Plaintiffs' motion for summary judgment at docket 33 asks the court to grant summary judgment in their favor as to Count One. Plaintiffs argue that Rodriguez told the officers they could not enter his home without a warrant, revoking his mother's prior consent to enter, and that there was no exigency that would otherwise provide them with the authority to do so. Defendant argues that this particular § 1983 claim based on unlawful entry under the Fourth Amendment does not survive decedent's death or, alternatively, that his entry was lawful under the Fourth Amendment based on dicta in Georgia v. Randolph [4] or on the exigencies that existed at the time of his entry. Defendant also argues that, at a minimum, he is entitled to qualified immunity on the unlawful entry claim.

Defendant recently filed his own motion for summary judgment at docket 63, asking that all counts in the complaint be resolved in his favor. That motion has not yet been fully briefed.


Summary judgment is appropriate where "there is no genuine dispute as to any material fact and the movant is entitled to judgment as a matter of law."[5] The materiality requirement ensures that "only disputes over facts that might affect the outcome of the suit under the governing law will properly preclude the entry of summary judgment."[6] Ultimately, "summary judgment will not lie if the... evidence is such that a reasonable jury could return a verdict for the nonmoving party."[7] However, summary judgment is mandated under Rule 56(c) "against a party who fails to make a showing sufficient to establish the existence of an element essential to that party's case, and on which that party will bear the burden of proof at trial."[8]

The moving party has the burden of showing that there is no genuine dispute as to any material fact.[9] The moving party need not present evidence; it need only point out the lack of any genuine dispute as to material fact.[10] Once the moving party has met this burden, the non-moving party must set forth evidence of specific facts showing the existence of a genuine issue for trial.[11] All evidence presented by the non-movant must be believed for purposes of summary judgment, and all justifiable inferences must be drawn in favor of the non-movant.[12] However, the non-moving party may not rest upon mere allegations or denials, but must show that there is sufficient evidence supporting the claimed factual dispute to require a fact-finder to resolve the parties' differing versions of the truth at trial.[13]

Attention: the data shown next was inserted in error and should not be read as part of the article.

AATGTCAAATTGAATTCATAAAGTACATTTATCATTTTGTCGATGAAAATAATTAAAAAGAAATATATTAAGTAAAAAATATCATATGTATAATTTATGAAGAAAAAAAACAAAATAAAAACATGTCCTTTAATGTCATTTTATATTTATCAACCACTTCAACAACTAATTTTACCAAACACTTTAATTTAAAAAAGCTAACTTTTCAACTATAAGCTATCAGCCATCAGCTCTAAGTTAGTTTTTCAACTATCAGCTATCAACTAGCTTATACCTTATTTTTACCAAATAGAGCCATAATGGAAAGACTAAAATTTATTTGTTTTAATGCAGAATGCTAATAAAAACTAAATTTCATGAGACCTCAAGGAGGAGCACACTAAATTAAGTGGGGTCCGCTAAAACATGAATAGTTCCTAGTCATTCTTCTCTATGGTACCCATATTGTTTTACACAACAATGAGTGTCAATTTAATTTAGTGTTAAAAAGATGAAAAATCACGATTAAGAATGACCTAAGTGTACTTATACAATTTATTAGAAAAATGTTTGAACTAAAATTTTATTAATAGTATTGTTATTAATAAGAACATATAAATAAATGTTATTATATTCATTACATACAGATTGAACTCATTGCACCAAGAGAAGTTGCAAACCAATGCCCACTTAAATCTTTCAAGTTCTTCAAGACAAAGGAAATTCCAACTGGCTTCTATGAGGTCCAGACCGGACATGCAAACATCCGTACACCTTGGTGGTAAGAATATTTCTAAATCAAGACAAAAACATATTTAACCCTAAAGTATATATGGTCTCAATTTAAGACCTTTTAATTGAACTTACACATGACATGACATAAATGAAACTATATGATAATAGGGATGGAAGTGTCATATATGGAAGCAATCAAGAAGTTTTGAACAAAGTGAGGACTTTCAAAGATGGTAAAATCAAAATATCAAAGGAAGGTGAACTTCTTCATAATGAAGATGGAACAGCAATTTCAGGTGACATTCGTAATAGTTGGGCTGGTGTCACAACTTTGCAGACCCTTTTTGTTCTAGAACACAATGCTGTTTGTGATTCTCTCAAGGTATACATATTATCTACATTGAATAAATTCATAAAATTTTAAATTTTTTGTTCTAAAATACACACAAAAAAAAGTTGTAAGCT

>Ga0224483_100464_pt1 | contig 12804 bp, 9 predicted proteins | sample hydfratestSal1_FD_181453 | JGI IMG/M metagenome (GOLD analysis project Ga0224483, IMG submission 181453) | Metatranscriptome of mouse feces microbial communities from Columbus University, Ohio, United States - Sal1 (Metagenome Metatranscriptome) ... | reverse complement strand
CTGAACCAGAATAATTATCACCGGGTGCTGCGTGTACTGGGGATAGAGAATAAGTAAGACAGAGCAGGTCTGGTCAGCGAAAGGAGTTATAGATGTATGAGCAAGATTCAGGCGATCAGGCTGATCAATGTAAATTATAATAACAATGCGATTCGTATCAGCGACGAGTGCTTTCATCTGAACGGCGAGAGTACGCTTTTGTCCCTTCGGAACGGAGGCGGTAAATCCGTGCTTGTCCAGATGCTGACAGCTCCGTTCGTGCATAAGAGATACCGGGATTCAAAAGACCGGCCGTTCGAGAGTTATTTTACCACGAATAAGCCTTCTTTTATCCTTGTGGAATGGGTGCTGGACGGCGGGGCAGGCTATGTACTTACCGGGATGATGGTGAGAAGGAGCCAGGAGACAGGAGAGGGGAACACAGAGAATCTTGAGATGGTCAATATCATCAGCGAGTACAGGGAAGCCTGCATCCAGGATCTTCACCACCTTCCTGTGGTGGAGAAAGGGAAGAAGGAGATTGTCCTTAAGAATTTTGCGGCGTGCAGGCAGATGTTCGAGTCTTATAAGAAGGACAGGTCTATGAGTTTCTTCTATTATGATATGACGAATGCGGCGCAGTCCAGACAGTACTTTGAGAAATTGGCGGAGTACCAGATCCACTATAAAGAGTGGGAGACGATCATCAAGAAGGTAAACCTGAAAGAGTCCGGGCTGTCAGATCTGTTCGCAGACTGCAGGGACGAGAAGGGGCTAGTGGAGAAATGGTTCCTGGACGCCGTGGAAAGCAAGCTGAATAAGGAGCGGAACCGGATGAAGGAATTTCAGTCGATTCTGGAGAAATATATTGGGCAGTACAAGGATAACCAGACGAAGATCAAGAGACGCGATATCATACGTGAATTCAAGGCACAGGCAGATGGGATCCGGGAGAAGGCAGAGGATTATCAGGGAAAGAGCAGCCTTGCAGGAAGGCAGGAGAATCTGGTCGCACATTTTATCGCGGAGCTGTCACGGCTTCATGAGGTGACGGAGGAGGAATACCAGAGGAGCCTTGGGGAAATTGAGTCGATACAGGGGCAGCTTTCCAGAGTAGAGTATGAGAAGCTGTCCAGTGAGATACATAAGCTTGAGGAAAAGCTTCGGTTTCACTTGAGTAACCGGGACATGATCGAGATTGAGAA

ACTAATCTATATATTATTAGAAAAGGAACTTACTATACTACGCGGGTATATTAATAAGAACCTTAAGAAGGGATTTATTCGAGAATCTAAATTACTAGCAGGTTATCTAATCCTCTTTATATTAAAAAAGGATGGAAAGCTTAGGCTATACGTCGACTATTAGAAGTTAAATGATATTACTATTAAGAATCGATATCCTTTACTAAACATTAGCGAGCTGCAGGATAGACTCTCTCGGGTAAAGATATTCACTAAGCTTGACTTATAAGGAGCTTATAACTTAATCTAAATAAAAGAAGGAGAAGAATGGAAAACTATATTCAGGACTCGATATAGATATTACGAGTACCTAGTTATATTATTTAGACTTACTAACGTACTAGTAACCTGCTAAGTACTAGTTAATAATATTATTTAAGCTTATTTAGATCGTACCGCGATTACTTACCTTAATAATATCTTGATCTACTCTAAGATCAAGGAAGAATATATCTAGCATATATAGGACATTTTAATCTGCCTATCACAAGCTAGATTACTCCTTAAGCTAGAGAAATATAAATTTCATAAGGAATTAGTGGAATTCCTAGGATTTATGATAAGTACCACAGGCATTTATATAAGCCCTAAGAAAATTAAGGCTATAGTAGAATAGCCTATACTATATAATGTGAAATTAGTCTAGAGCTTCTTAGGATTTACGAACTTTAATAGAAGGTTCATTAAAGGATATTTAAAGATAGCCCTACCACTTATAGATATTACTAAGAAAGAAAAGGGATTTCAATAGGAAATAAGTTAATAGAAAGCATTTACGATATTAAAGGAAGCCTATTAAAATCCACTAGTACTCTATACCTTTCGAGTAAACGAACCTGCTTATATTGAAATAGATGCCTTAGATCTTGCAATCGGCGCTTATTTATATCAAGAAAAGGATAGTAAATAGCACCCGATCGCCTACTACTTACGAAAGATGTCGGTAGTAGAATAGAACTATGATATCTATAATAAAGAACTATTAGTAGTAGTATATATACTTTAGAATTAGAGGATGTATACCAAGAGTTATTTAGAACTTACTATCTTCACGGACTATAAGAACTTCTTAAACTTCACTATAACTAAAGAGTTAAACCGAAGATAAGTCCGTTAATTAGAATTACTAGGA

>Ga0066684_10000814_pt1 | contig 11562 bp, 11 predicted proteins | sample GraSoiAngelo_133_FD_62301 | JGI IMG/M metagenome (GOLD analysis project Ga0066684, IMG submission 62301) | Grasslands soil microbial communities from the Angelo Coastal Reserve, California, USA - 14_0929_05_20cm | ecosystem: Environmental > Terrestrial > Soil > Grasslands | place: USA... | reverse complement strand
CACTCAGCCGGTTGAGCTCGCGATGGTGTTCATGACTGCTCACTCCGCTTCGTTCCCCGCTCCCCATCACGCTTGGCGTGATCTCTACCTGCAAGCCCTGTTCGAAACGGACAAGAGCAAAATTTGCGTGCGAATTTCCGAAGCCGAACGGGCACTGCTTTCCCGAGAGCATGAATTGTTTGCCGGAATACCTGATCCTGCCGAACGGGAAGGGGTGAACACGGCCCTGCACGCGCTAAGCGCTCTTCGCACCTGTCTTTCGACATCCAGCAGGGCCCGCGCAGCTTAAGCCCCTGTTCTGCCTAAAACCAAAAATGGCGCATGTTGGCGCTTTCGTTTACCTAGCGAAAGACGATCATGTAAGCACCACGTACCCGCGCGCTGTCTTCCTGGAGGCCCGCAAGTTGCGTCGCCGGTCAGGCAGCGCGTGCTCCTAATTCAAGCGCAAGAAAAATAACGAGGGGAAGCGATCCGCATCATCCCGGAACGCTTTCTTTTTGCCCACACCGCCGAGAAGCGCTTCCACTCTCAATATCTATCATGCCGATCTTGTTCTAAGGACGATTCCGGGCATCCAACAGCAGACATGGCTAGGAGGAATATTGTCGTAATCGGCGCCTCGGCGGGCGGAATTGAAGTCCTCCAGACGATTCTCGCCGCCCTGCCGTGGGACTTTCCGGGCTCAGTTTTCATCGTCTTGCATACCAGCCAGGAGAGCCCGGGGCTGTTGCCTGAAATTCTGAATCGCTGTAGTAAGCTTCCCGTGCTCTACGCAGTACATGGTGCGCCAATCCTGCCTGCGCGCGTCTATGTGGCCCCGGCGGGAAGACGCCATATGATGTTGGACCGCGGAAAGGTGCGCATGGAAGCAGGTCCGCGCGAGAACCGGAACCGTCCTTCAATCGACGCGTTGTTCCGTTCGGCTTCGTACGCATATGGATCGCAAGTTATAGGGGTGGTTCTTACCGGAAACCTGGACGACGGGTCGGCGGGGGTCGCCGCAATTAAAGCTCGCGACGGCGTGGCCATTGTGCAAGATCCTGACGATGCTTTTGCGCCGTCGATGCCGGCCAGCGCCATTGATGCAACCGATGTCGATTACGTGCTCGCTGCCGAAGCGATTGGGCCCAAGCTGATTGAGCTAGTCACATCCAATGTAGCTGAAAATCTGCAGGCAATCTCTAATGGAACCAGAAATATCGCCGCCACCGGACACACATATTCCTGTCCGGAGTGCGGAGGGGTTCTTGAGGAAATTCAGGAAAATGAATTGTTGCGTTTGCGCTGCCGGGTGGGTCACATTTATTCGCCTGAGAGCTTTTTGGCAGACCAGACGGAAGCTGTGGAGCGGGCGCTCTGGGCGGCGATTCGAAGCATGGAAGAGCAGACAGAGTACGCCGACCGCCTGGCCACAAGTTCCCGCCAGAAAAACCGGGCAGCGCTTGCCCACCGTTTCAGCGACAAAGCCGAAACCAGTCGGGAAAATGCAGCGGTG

Defendant argues that the court should deny Plaintiffs' request for summary judgment on Count One, because as a matter of law the § 1983 claim based on unlawful entry does not survive Rodriguez's death under Arizona law. Section 1983 is silent on the issue of survival; therefore, pursuant to 42 U.S.C. § 1988, the court applies the applicable state survivorship statute so long as the application of that law is not inconsistent with the policies of § 1983.[14]

The court must first catagorize Plaintiffs' §1983 claim and identify the most analogous state law claim.[15] Here, Count One alleges unlawful entry in violation of the Fourth Amendment. Plaintiffs assert that Virgillo entered Rodriguez's home without a warrant, proper consent, or exigent circumstances in violation if Rodriguez's Fourth Amendment rights. As thoroughly explained by the Seventh Circuit in Bentz v. City of Kendallville , [16] the most analogous state claim to a § 1983 claim based on unlawful entry is one for invasion of privacy.[17] "[T]he crux of a Fourth Amendment claim of this nature, whether framed as an unlawful search, an unreasonable entry into the home, or any other similar action, is invasion of privacy."[18] Plaintiffs do not argue otherwise; Count One of their complaint specifically alleges that Defendant invaded Rodriguez's privacy.[19]

The court must next determine whether an invasion of privacy claim would survive under Arizona law. It would not. Arizona's survival statute, A.R.S. § 14-3110, provides:

Every cause of action, except a cause of action for damages for breach of promise to marry, seduction, libel, slander, separate maintenance, alimony, loss of consortium or invasion of the right of privacy, shall survive the death of the person entitled thereto or liable therefor, and may be asserted by or against the personal representative of such person, provided that upon the death of the person injured, damages for pain and suffering of such injured person shall not be allowed.[20]

Thus, while most causes of action survive the death of the victim, a claim for invasion of the right to privacy is one that does not. Again, Plaintiffs do not argue otherwise.